Valerie Hayter and Isaac Chindotana: Lireas Holdings
The Innovation decision
Innovation is not just about the introduction of technology but includes the creation, development and implementation of new products, processes, services or business models with the aim of improving efficiency, effectiveness, competitive advantage or producing new profits or growth for the organisation.
This was achieved in Lireas’s case when they introduced the UMA and insurtech business models to the Hannover Re group in 1988 and 2016 respectively. The importance of group wide open innovation such as Hannover Re’s Journey re completion in 2016 was highlighted as being a strong promoter and facilitator of innovation. Organisational culture and the “people factor” also contribute immensely to the success of innovation within organisations.
Drivers of Innovation
Traditional Insurers have been very slow to innovate compared to the upcoming insurtech start-ups which move at a fast pace and bring about many changes that are creating efficiencies, solving problems, creating better customer journeys, connecting people, introducing new platforms and distribution channels. Various real life examples of such insurtech companies namely InvestSure, Inqaku and LifeQ were utilised to explain various innovations. Collaborative strategies were not utilised much as a means to innovate by traditional insurers in the past but this is now on the rise. Examples of collaboration between OMI & Pineapple, Hollard & Lumkani as well as Compass Insure and InvestSure were utilised to illustrate such collaborations in the market.
Closed vs Open Innovation
Open Innovation was promoted as more effective than closed innovation with respect to the quantity and quality of outputs as it facilitated the generation of more and better ideas from within and outside the organisation and is the more effective innovation strategy.
Entrepreneurship as a means to support innovation
The complementary nature of contributions by incumbents and start-ups in collaborative entrepreneurship was highlighted. It was noted that incumbents (insurance companies) benefit from the creativity, structural flexibility, agility & speed, customer orientation and entrepreneurial mindset of start-ups (insurtechs) whereas insurtechs benefit from the established brand, legitimacy, resources, networks as well as distribution/customer base that the incumbents bring to the table.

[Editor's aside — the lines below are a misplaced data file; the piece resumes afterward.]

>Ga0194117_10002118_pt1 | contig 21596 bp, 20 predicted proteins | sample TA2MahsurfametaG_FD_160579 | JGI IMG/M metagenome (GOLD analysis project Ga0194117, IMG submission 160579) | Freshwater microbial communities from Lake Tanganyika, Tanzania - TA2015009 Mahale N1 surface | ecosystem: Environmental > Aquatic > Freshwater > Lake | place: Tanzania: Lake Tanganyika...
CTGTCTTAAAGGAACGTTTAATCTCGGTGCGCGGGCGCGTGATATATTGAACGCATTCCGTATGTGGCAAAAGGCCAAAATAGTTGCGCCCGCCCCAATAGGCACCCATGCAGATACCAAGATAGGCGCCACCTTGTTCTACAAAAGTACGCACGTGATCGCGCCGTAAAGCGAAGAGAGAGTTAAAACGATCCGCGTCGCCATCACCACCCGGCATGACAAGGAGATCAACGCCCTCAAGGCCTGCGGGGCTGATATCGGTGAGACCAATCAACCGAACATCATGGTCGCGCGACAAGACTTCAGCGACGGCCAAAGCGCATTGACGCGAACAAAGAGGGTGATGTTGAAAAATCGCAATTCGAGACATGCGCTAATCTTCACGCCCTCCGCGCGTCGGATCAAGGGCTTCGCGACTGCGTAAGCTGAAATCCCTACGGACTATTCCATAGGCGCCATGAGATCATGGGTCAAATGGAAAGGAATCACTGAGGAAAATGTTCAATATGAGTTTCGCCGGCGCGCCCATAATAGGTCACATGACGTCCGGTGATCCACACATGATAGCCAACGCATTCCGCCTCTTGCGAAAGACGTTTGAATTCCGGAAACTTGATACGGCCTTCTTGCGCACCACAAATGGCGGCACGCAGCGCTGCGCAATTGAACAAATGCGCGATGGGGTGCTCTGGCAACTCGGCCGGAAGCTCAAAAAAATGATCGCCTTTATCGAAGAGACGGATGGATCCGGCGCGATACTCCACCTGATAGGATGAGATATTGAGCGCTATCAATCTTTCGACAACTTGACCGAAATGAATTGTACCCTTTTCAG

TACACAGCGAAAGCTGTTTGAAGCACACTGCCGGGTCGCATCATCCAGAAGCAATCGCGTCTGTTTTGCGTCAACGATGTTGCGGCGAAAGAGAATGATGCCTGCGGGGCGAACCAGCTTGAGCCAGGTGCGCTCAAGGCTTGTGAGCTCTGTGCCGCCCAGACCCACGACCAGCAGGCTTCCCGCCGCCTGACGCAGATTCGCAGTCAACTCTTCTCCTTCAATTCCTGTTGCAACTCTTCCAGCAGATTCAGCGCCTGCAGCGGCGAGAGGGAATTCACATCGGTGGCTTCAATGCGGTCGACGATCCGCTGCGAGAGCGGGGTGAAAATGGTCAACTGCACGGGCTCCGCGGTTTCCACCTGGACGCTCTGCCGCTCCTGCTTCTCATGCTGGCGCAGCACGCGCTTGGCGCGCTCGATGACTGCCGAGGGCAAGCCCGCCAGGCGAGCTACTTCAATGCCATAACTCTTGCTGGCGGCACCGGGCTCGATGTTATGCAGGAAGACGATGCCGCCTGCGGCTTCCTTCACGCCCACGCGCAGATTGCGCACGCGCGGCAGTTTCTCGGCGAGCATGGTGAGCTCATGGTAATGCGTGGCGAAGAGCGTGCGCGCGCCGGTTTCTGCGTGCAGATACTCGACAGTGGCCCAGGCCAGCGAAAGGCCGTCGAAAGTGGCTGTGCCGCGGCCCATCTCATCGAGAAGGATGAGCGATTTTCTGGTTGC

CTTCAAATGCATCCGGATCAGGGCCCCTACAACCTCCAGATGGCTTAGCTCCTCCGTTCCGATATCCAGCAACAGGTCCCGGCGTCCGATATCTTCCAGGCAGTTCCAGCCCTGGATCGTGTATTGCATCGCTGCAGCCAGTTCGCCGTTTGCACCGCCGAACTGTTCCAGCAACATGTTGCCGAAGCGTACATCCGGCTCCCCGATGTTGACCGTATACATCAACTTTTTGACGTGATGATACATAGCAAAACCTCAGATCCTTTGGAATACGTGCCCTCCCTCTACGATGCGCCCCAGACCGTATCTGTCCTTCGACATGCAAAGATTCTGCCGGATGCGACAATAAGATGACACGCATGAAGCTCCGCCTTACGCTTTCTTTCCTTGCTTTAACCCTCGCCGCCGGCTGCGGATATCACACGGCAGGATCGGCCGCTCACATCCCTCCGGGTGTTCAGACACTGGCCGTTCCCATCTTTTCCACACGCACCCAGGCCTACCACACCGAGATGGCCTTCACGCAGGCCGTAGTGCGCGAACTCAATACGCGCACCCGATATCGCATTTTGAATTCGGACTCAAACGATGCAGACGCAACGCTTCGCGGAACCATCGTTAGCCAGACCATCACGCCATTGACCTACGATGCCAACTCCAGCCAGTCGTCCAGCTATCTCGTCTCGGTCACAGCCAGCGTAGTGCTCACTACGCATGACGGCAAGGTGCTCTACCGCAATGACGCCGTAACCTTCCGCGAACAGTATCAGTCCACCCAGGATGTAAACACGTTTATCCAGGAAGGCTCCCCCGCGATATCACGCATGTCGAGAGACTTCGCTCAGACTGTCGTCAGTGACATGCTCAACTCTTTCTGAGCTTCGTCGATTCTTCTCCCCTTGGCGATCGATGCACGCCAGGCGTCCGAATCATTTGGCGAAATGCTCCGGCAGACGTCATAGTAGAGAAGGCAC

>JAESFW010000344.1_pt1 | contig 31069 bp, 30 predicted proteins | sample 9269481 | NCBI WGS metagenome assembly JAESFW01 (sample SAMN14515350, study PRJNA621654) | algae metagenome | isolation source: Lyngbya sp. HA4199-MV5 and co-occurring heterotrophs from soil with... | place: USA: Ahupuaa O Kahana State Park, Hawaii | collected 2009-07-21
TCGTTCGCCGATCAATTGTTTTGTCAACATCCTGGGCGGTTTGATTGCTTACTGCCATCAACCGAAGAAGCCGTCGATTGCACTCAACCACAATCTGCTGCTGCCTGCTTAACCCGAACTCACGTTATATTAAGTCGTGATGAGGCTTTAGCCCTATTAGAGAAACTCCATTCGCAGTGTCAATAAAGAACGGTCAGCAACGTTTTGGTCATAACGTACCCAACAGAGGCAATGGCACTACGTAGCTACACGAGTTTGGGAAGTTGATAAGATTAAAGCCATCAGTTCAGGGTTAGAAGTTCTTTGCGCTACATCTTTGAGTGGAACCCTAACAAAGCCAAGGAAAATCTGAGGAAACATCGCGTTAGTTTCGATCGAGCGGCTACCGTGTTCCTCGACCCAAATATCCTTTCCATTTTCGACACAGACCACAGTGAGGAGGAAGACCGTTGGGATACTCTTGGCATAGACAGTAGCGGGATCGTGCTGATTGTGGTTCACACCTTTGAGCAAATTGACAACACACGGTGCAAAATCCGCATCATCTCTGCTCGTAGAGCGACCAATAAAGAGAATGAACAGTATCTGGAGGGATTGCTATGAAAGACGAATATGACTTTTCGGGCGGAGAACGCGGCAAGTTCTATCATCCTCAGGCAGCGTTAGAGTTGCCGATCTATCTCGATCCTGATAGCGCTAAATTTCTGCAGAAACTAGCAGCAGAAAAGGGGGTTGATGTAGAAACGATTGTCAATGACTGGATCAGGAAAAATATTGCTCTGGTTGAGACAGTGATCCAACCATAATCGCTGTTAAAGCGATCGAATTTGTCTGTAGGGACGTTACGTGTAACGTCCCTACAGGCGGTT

Cultural differences between traditional insurance companies and insurtechs were highlighted as well. In addition, asymmetries between Incumbents and Start-ups were discussed in areas such as corporate governance, regulatory knowhow, flexibility, appetite to experiment and silo mentalities of traditional organisations. Executive support and corporate venture capital (CVC) firms like Lireas in bridging the asymmetry and cultural gaps as well as mentorship are critical for the success of the partnership between incumbents and start-ups. It is critical that innovation gets support from the highest levels within an organisation to develop a culture of innovation in the company.
Important considerations in evaluating innovation, entrepreneurship and collaboration opportunities were grouped into 3 key elements being People, The Idea and Commercialisation. Under People it was highlighted that track record and cultural fit of the entrepreneurs were key considerations. For the idea, consideration is given to important questions such as what problem will the idea solve and what change will it bring. Lastly, the commercialisation considerations should consider size of the market (as well as total addressable) for the envisaged product as well as the effectiveness and efficiency of the distribution channels that will be used to sell the product.
This was the last section of the presentation and highlighted how innovations are funded. Internal funding tends to be limited and competes with other imperatives of the organisation.
External funding at the very start of an idea generally comes from the entrepreneurs own savings as well as Friends, Family & Fools (3Fs!) who take a leap of faith in the entrepreneur and the idea until it gains traction and becomes investment ‘ready’ to allow the entrepreneur to approach VCs and CVCs. VCs tend to invest for short periods of time with desired exit multiples as well as pre -defined exit horizons. CVCs like Lireas invest long term as they invest to support certain strategic outcomes and objectives of their corporate parent (Hannover Re Africa group in Lireas’ case).
In closing it was highlighted that innovation is key to continued existence and sustainability of the insurance industry amidst rapid change, needed to solve
problems and bring about efficiencies as well as addressing the demands and expectations from consumers.